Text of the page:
Need Plans for Valentine’s Day Weekend? Count Birds with Your Lovebird

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Wednesday, February 12, 2020, 4:48 pm
By: 
Emily Joan Elliott

Calling love birds and bird lovers! The Great Backyard Bird Count kicks off this Friday, Valentine’s Day, and runs through Monday, February 17. By participating in this citizen-science project, you can help our feathered East Lansing neighbors get on the map.

What makes the Great Backyard Bird Count a “citizen science” project? Through it, ordinary people share data they have collected for scientists to use. Bird populations migrate annually and fluctuate in numbers, and the data submitted helps provide a more vivid picture of the global bird population.

The Cornell Lab of Ornithology and the National Audubon Society organized the first Great Backyard Bird Count in 1998, asking residents of North America to spend 15 minutes monitoring the birds that appear in their backyards. Today, more than 160,000 people from 100 countries participate annually.

Local residents do have a history of contributing to this bird census. Ingham County residents submitted over 150 counts last year.

Wild Birds Unlimited, located at the corner of Coolidge and Lake Lansing Roads, has been promoting the count by sending notice to their customers. According to co-owner Sarah Zarka, count participants can keep track of birds they see in their yards between doing other activities indoors.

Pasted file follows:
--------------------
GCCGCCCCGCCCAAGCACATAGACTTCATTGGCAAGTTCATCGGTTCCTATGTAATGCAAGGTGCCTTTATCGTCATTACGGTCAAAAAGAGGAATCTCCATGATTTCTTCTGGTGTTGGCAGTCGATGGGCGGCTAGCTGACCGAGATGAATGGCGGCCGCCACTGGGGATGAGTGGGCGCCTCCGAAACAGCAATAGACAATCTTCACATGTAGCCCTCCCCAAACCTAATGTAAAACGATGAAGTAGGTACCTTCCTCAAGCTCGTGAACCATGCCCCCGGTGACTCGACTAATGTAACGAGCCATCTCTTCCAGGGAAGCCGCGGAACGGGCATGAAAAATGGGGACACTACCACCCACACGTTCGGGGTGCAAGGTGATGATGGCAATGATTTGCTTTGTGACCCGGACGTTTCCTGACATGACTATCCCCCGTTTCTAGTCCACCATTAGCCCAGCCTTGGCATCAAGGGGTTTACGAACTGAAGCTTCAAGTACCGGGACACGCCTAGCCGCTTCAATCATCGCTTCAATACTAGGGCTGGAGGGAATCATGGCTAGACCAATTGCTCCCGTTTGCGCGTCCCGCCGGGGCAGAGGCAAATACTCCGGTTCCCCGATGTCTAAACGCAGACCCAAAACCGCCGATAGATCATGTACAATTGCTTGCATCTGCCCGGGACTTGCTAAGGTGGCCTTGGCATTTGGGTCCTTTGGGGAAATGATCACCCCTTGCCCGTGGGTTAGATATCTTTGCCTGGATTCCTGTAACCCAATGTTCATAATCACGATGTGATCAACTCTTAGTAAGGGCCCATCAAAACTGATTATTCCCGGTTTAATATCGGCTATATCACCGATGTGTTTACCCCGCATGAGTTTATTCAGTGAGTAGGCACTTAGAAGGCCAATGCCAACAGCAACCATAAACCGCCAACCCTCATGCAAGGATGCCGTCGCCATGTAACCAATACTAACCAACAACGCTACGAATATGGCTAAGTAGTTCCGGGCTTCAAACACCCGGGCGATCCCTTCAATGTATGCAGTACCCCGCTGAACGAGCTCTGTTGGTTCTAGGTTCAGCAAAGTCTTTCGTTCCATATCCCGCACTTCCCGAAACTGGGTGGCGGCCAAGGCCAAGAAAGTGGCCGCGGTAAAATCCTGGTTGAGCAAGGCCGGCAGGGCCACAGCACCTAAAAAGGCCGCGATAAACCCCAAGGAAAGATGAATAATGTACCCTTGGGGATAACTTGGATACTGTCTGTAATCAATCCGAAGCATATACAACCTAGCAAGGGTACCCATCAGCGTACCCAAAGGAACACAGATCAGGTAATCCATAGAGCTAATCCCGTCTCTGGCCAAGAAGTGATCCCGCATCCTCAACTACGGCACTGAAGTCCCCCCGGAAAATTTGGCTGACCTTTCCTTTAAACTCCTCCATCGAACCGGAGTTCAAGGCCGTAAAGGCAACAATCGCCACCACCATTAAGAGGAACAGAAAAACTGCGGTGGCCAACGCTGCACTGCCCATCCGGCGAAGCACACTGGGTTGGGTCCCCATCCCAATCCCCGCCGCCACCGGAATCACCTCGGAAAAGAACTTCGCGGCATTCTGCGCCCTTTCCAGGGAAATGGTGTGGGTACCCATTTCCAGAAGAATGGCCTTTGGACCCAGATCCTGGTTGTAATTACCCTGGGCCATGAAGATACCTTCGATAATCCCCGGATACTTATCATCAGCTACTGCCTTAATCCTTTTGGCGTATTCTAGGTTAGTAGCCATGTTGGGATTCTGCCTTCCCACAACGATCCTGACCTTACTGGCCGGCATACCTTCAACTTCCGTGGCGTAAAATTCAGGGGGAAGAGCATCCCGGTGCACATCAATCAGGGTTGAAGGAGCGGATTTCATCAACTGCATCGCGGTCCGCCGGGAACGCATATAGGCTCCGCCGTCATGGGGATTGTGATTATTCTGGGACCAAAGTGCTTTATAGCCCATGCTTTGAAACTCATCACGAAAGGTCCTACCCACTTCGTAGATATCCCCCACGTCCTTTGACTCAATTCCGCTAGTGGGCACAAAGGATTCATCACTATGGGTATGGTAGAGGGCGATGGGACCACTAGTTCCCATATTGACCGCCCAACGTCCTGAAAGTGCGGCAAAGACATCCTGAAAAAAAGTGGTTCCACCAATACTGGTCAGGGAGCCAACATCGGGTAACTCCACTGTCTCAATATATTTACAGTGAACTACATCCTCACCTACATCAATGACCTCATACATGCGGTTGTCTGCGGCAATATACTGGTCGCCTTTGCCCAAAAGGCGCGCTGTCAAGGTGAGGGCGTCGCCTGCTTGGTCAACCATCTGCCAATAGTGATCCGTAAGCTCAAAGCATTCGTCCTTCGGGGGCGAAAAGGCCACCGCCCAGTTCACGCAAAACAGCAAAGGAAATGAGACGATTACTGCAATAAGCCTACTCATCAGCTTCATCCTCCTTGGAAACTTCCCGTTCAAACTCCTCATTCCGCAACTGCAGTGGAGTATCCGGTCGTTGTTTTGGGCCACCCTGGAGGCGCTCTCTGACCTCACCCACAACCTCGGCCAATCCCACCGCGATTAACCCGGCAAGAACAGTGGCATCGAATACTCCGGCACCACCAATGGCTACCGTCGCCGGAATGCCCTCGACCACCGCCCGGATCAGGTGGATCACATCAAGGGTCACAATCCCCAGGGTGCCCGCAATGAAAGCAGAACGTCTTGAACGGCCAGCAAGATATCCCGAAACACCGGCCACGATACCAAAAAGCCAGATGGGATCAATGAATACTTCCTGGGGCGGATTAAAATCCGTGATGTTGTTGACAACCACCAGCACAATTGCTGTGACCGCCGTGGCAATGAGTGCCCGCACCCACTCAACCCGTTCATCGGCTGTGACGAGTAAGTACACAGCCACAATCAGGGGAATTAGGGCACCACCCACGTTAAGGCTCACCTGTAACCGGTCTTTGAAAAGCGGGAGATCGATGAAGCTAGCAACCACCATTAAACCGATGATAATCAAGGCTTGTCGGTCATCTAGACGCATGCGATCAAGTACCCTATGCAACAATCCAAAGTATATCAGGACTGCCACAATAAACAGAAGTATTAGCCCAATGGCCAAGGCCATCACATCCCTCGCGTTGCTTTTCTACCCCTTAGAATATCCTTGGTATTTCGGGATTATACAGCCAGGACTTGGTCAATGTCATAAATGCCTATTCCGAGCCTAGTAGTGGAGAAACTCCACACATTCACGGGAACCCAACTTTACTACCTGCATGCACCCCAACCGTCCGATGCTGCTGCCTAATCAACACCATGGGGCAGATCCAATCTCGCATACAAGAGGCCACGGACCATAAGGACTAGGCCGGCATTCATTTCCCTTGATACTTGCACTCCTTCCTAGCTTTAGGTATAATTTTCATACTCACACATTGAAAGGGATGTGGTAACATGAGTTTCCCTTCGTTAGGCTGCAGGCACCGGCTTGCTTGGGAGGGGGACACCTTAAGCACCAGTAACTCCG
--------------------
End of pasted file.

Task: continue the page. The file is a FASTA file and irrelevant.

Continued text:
The Great Backyard Bird Count provides a toolkit to get started, including instructions, tally sheets, and bird lists. After tallying the species of birds seen in your backyard, you can submit your results after creating a free account here.

The data updates almost instantaneously, allowing people to see real-time results.

Scientists hope this data will help them understand how phenomena like climate change and urbanization affect birds. Zarka of Wild Birds Unlimited notes that human interaction with the environment in East Lansing has made life more difficult for birds. They have lost important food sources and can be harmed by pesticides, such as chemical weed-killers.

But East Lansing residents can also help bird populations. Putting birdseed out adds to the available food supply, while birdhouses and birdbaths provide pitstops for migrating birds. Most helpful, however, Zarka emphasizes, is avoiding pesticides.

 

Photo by Jim Pivarnik.

Want to do more for the wild birds who live in and travel through East Lansing? Check out this ELi article that explains what steps you can take to help.

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